“You dragged me here and you knocked ice-water over my pants. I’m not exactly having the time of my life. And I’m definitely not going to
to your house. So gimme the damn keys.” I paused and leaned closer to her. “Or do you want me to drop a note on the kitchen counter for your mom to read tomorrow?” My voice was a warning hiss. “I’m sure she’d love to hear that you’re spiking your drinks.”

“You wouldn’t dare, you little scamp!”

“Try me.” I held out a hand, giving my cousin the death glare I’d contained all day since she’d run her hand through my fringy, black hair and told me I looked like a walking bush when she and her parents had picked me up from the airport.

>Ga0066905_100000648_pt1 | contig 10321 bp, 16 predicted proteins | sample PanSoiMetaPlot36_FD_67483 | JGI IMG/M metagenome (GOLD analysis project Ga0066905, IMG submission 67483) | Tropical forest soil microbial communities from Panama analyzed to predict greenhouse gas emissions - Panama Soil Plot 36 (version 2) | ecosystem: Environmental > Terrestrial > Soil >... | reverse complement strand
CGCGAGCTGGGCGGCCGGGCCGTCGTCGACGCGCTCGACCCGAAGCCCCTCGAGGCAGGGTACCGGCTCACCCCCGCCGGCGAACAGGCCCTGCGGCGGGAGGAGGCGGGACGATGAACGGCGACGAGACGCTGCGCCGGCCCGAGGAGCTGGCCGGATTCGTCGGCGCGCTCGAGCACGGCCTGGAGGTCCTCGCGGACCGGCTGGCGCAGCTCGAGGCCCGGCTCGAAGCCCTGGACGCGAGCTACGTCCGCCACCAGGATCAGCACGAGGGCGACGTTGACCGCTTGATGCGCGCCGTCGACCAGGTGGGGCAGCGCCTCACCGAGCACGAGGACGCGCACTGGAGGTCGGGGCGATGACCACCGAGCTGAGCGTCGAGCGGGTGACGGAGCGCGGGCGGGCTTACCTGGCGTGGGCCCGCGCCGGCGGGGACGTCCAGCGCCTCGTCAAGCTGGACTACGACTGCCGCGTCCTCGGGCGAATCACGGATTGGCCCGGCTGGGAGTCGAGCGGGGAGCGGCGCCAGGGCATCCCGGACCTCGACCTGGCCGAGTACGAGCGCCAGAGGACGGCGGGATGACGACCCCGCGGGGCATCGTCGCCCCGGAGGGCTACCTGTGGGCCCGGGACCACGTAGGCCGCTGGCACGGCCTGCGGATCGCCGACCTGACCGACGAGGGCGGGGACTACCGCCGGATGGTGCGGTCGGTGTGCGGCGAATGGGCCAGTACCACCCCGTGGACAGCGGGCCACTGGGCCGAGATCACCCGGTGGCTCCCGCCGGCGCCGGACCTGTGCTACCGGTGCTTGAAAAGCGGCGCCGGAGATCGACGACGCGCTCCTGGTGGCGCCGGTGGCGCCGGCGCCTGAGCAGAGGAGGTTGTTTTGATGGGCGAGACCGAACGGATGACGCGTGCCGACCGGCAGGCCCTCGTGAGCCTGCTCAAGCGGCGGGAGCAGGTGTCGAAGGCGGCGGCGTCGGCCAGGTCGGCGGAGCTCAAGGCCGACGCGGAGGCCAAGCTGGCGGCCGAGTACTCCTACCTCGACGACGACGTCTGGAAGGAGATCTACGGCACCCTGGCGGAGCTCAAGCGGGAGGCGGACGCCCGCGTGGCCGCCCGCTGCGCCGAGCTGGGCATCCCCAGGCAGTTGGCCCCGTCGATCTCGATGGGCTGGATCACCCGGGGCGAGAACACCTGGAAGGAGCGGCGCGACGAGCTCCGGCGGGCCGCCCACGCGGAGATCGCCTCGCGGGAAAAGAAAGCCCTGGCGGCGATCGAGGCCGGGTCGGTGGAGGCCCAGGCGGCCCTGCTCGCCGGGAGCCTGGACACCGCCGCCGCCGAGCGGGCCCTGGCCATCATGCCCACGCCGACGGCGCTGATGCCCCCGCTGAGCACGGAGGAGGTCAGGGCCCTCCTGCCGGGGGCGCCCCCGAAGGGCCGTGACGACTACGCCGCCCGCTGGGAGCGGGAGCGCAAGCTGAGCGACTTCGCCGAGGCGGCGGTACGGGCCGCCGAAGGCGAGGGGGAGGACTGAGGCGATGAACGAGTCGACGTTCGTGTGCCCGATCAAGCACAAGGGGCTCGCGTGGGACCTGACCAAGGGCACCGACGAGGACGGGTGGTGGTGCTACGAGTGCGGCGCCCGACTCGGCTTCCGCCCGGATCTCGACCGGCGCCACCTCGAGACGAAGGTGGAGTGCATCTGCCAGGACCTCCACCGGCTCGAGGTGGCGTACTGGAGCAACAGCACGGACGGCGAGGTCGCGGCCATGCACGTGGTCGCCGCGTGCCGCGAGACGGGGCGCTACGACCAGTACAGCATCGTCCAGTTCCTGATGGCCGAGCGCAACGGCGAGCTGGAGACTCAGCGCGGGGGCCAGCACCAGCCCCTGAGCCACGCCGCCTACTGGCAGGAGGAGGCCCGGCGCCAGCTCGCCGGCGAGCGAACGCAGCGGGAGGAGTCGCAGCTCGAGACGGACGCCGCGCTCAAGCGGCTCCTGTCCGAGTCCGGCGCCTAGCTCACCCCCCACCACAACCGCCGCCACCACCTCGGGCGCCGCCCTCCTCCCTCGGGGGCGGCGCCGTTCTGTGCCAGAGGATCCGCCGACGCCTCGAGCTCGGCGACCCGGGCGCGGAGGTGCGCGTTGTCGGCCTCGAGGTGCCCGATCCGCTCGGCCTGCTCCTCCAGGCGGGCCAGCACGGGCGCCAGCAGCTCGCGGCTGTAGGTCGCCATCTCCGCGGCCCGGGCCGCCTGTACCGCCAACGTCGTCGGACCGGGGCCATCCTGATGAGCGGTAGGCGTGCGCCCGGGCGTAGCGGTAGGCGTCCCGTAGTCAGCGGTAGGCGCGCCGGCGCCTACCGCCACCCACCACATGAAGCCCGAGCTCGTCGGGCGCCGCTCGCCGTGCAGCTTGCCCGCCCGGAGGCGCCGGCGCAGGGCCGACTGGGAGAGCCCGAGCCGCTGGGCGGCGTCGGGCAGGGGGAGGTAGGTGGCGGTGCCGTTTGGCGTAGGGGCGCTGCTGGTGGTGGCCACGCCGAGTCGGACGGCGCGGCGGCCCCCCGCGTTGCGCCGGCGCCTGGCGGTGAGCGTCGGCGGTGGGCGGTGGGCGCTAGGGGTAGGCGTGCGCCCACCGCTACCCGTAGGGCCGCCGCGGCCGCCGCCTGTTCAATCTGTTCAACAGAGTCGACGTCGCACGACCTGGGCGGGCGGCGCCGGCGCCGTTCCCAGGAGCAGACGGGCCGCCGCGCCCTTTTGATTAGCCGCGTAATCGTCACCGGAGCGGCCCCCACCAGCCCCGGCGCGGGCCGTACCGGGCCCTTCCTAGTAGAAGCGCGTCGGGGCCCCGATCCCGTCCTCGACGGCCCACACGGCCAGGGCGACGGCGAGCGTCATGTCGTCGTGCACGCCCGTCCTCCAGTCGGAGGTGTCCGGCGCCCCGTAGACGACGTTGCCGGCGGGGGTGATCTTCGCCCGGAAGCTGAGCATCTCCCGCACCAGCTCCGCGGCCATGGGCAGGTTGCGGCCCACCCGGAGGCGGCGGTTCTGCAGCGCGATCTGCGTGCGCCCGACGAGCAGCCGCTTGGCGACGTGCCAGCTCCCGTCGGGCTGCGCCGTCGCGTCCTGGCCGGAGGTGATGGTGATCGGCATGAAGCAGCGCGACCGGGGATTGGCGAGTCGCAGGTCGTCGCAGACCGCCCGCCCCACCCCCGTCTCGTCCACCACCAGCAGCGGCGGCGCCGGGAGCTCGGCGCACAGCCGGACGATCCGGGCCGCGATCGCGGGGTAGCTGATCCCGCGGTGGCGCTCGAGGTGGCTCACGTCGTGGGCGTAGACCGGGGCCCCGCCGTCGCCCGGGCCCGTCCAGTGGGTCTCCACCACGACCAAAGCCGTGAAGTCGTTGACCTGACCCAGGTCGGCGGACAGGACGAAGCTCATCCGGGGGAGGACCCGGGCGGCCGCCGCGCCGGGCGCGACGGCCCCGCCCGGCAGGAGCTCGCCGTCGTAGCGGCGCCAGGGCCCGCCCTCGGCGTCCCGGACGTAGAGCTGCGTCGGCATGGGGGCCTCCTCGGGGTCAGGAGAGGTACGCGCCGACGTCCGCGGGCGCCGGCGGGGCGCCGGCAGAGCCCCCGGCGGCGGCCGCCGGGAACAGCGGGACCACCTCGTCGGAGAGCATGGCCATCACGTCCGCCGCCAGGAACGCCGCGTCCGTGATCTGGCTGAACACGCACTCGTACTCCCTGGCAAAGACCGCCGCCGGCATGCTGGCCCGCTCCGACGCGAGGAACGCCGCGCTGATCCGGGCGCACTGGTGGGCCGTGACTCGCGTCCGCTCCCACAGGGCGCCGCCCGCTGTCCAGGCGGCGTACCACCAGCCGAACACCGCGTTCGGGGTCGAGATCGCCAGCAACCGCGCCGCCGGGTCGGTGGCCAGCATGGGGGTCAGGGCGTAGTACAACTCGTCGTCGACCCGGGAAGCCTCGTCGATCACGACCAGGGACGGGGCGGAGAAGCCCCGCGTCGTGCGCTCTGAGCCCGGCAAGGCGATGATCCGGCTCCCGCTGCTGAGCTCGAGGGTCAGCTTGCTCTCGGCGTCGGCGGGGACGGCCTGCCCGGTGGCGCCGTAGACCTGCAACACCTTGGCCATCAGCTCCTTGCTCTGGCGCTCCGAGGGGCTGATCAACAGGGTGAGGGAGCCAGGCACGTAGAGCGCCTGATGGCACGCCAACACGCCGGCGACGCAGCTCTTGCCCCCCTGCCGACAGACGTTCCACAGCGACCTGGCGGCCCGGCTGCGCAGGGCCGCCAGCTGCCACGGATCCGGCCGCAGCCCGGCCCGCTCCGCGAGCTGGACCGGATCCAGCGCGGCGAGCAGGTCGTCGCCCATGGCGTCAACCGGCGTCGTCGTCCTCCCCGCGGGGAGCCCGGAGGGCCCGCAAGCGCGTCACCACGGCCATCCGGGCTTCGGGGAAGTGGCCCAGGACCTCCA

With a snort, Cloey fished the keys out of her handbag and dropped them into my palm. As she gritted her teeth, I wondered whether I was going to pay for this later.

Man, tonight sucked.

I straightened my spine and squared my shoulders. Holding my head high, I walked up to the
busboy, who’d stopped by a young couple and was chatting with them. From the pocket of my pants, I pulled out a couple of dollars and tossed them on his tray. “Keep the change.”